Carry Trades See Biggest Percent Move in Years : Is the End Near?

Large scale liquidation of carry trades continued overnight. News that Countrywide Financial tapped its entire $11.5 billion credit facility and Canada?s Coventree failed to find buyers for its asset backed commercial paper exacerbated concerns that the liquidity crunch isn?t going away despite over $300 billion worth of liquidity injections from central banks around the world. The Japanese Yen crosses weakened throughout the night, but the selling quickly picked up pace around 6:30am EST when USD/JPY broke below 115.00; in less than 10 minutes, the currency pair fell 150 pips to hit a low of 113.59.

The other yen crosses which are linked to the value of USD/JPY followed suit with pairs like GBP/JPY and AUD/JPY falling 300 pips within a matter of minutes. From yesterday?s London close to today?s low point of 76.70, NZD/JPY saw its biggest percentage decline in 22 years. However as carry trade liquidation hits an extreme, the selling may soon come to an end.
[B]Speculators are Already Shaken Out[/B]
According to the latest FXCM Speculative Sentiment Index, open positions in the Japanese Yen are down 15 percent overnight. Banks are also reporting that Japanese retail FX traders have reduced their positions by more than 80 percent which suggests that Mrs. Watanabe is getting shaken out by the recent moves as well. Who?s to blame her for bailing given the fact that GBP/JPY fell 700 points from its high today and 1200 points since the beginning of the week. These losses far outweigh any interest income. The liquidation however was not limited to the Yen crosses as the Australian dollar and New Zealand dollar both fell over 3 percent against the buck. Flight to safety continues to benefit the US dollar as traders are forced to close out their risky positions and move back to cash. Yesterday was “red letter Wednesday” when investors had their last opportunity to demand their money back by the end of September. Hedge funds will have to raise cash to meet these withdrawal requests by liquidating their assets. We are already seeing triple digit losses in the Dow. Also, margin calls in general have taken a lot of traders out of the markets. As of close of business today, the CME and CBOT will be increasing their margin requirements on some currency, interest rate, and stock-index futures which mean that regular retail investors will also have to fork up more cash (which they may not be willing to) or bear the pain of margin calls. Once most of speculators are stopped out, that is typically when we have a bottom in periods of liquidation. Therefore we expect a few hundred point bounce in the Yen crosses over the next few days. However given the gravity of today?s moves a bounce will not negate the overall downtrend which is true even if USD/JPY manages to rally back up to 118.
[B]How Significant are the Moves today?[/B]

[B]Chances of an Intermeeting Rate Cut by the Federal Reserve[/B]
Federal Reserve President Poole seems to be very off point when he said last night that the market losses have not had a “real impact” on the economy. The liquidity crisis is forcing companies to layoff people left and right. Just this morning, Biotech giant Amgen announced that they will be reducing its workforce by 12 percent. Poole also added that only a “calamity” would justify an emergency interest rate cut. Although we do not think that the Federal Reserve will deliver an intermeeting rate cut, we do think that the Federal Reserve will have no choice but to cut interest rates when it meets on September 18. Since 1994, there have only been 4 intermeeting rate cuts, once in 1998 and three times in 2001. The sharp increase in risk in October 1998 is the closest match to today?s credit crisis. Back then, the Federal Reserve surprised the market with an intermeeting cut a few months after Russia?s debt default and the LTCM crisis. The main reason for the intermeeting cut at the time was the potential impact on the “real” economy. Poole?s comments yesterday suggests that at least one member of the Fed does not hold this view.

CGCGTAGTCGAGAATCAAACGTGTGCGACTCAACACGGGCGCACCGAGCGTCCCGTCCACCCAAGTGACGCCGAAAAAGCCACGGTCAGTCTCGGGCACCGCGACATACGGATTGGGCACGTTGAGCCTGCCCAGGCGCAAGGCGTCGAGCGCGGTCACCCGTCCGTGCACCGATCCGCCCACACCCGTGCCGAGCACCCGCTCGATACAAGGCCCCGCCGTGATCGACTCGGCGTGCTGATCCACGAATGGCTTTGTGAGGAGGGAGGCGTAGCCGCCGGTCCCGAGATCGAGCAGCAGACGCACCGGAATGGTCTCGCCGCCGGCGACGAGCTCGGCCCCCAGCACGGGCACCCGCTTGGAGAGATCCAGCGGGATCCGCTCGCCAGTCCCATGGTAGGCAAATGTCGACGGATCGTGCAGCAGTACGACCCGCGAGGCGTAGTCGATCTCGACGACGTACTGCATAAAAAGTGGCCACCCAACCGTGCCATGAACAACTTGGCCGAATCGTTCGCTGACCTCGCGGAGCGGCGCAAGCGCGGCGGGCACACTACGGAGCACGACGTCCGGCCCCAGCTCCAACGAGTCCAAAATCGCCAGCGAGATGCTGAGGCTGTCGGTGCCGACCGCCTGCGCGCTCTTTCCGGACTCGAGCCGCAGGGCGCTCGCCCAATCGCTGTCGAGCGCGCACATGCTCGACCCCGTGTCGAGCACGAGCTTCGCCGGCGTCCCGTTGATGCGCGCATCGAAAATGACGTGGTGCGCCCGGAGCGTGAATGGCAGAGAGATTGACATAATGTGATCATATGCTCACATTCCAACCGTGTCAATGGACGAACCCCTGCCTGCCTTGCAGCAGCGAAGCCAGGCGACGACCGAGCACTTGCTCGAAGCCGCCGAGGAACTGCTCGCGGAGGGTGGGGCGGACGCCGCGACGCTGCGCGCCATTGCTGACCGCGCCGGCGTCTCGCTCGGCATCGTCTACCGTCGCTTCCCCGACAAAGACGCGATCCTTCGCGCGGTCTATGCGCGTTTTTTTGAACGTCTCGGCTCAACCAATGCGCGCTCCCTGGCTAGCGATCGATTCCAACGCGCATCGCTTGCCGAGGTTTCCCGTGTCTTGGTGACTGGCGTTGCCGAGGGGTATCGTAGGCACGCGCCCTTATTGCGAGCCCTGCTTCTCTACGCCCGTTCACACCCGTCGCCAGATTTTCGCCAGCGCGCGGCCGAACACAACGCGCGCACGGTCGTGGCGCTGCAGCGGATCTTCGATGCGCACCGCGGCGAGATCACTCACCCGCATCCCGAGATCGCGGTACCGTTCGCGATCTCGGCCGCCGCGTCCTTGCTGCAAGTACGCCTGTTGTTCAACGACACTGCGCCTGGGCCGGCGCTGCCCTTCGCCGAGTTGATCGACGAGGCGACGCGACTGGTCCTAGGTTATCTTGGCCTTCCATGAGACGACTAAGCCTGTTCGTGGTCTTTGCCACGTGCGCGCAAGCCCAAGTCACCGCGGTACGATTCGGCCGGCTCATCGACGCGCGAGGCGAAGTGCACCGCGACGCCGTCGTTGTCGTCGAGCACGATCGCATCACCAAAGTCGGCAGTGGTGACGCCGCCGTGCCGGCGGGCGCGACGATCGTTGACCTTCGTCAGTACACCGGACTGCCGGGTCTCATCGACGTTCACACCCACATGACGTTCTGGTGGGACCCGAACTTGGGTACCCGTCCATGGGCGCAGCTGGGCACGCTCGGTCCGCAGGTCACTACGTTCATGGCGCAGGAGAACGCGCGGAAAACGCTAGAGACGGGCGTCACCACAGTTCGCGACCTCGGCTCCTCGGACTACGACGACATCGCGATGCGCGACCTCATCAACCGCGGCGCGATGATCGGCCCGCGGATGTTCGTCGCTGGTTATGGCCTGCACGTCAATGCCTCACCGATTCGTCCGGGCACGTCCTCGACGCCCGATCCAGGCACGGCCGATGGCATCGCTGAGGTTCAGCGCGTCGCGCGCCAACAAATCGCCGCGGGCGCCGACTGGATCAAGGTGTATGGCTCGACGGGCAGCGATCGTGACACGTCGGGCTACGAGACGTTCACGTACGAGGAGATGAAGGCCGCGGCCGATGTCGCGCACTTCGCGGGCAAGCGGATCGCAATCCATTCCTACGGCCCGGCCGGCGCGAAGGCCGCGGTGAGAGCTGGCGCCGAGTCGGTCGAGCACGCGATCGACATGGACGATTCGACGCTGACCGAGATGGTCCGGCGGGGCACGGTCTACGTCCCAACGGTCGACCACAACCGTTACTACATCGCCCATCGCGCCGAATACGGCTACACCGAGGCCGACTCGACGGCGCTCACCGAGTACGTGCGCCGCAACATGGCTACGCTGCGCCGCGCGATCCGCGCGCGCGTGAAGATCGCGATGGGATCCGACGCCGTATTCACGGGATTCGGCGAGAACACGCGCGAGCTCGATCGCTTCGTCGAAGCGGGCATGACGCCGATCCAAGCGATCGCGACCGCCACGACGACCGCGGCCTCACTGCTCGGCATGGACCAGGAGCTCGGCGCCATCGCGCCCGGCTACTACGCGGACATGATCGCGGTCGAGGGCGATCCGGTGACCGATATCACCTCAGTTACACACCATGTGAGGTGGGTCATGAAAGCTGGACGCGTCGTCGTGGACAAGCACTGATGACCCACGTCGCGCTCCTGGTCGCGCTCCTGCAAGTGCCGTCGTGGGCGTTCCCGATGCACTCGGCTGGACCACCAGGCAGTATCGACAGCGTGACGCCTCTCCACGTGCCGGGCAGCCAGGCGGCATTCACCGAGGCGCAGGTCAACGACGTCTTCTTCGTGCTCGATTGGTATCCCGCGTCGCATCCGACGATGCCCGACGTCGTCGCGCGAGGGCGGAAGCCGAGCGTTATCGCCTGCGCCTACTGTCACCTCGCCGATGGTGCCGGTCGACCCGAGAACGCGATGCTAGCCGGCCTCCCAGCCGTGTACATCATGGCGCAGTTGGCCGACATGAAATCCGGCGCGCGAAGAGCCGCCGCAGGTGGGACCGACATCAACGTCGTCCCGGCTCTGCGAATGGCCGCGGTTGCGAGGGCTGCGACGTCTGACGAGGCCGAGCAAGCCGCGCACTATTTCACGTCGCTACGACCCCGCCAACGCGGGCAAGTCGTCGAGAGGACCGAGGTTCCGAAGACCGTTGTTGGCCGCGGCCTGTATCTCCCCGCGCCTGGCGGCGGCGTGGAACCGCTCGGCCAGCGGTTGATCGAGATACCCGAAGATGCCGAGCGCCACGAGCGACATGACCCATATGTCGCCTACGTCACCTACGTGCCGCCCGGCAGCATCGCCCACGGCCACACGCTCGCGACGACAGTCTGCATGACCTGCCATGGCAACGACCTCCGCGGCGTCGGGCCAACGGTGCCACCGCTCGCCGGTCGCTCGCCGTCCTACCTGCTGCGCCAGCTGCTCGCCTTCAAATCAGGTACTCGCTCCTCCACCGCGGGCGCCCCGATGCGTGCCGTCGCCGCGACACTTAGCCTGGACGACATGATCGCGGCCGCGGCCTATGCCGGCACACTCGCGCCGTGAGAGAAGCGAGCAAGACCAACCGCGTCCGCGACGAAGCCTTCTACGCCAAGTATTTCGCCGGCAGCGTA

[B]Central Banks Continue to Inject Liquidity[/B]
In the meantime, central banks continued to inject liquidity into the financial markets. The Federal Reserve added $19 billion in reserves this morning through two separate operations. Last night, the Reserve Bank of Australia added A$3.04 billion while the Bank of Japan added Y400 billion. There was a great deal of volatility in the Australian and Japanese financial markets overnight. At one point, the Australian stock market was down 5.3 percent, which was the biggest one day decline in 7 years. The Nikkei also broke below 16,000 for the first time since November 2006. Both indexes eventually retraced a good part of those losses to end down slightly more than 1 percent. The ECB has yet to inject liquidity today. Even though these central banks have far more money to inject into the financial systems, at some point, they may have to buckle down and lower interest rates, starting with the Federal Reserve.
[B]Relevant Articles:[/B]
Helicopter Ben Faces His First Financial Crisis: What Will He Do?
How Long Does Carry Trades Liquidation Take to Recover?
The carry basket is currently down 7.1 percent and at its low point, matched the decline in May 2004.

Written by Kathy Lien, Chief Strategist and David Rodriguez, Currency Analyst